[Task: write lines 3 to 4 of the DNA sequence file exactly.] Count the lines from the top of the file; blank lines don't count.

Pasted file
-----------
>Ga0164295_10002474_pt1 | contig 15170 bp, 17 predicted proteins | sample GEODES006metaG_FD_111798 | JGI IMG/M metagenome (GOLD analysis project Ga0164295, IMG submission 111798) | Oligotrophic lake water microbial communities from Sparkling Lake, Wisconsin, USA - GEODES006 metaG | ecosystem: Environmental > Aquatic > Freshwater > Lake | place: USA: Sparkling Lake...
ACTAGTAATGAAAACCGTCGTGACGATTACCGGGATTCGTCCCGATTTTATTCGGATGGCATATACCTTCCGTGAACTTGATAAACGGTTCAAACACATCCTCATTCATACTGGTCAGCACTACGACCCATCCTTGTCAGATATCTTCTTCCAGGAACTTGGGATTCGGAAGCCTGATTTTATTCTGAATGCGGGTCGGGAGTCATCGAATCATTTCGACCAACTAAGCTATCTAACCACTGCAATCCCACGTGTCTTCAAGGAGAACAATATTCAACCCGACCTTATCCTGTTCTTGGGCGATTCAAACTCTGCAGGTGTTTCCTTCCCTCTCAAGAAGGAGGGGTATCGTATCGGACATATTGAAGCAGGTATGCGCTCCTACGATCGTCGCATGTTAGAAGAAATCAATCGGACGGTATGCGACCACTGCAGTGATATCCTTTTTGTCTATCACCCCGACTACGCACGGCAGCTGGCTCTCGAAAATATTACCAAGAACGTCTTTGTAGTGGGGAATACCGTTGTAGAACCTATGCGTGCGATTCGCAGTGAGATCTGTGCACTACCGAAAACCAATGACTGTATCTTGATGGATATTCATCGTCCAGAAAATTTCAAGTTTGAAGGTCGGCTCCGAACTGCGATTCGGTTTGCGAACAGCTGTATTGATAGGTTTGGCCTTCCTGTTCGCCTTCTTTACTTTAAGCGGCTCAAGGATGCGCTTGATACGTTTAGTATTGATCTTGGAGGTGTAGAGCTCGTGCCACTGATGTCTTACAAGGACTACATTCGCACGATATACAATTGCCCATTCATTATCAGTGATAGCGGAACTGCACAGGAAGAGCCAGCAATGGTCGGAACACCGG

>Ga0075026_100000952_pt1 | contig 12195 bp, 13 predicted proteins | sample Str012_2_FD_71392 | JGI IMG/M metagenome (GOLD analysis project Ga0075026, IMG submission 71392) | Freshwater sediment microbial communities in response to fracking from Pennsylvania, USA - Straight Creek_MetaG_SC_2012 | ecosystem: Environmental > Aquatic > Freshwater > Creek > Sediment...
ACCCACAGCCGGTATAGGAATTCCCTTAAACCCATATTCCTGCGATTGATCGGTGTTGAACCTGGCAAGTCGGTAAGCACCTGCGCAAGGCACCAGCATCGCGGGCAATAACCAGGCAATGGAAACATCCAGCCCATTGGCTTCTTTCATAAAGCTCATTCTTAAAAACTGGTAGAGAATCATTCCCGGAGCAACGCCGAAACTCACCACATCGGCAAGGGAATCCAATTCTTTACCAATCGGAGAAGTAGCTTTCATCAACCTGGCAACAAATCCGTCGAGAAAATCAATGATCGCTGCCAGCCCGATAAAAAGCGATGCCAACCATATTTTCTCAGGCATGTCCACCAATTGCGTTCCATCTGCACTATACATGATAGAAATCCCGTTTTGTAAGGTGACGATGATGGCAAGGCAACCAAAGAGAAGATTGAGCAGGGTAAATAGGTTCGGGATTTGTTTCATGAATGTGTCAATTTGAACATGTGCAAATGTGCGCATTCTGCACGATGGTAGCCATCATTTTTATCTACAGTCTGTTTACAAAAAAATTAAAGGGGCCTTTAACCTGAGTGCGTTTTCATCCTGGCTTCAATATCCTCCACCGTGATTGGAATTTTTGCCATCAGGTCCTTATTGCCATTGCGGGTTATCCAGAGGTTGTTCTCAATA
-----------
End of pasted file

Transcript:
>Ga0075026_100000952_pt1 | contig 12195 bp, 13 predicted proteins | sample Str012_2_FD_71392 | JGI IMG/M metagenome (GOLD analysis project Ga0075026, IMG submission 71392) | Freshwater sediment microbial communities in response to fracking from Pennsylvania, USA - Straight Creek_MetaG_SC_2012 | ecosystem: Environmental > Aquatic > Freshwater > Creek > Sediment...
ACCCACAGCCGGTATAGGAATTCCCTTAAACCCATATTCCTGCGATTGATCGGTGTTGAACCTGGCAAGTCGGTAAGCACCTGCGCAAGGCACCAGCATCGCGGGCAATAACCAGGCAATGGAAACATCCAGCCCATTGGCTTCTTTCATAAAGCTCATTCTTAAAAACTGGTAGAGAATCATTCCCGGAGCAACGCCGAAACTCACCACATCGGCAAGGGAATCCAATTCTTTACCAATCGGAGAAGTAGCTTTCATCAACCTGGCAACAAATCCGTCGAGAAAATCAATGATCGCTGCCAGCCCGATAAAAAGCGATGCCAACCATATTTTCTCAGGCATGTCCACCAATTGCGTTCCATCTGCACTATACATGATAGAAATCCCGTTTTGTAAGGTGACGATGATGGCAAGGCAACCAAAGAGAAGATTGAGCAGGGTAAATAGGTTCGGGATTTGTTTCATGAATGTGTCAATTTGAACATGTGCAAATGTGCGCATTCTGCACGATGGTAGCCATCATTTTTATCTACAGTCTGTTTACAAAAAAATTAAAGGGGCCTTTAACCTGAGTGCGTTTTCATCCTGGCTTCAATATCCTCCACCGTGATTGGAATTTTTGCCATCAGGTCCTTATTGCCATTGCGGGTTATCCAGAGGTTGTTCTCAATA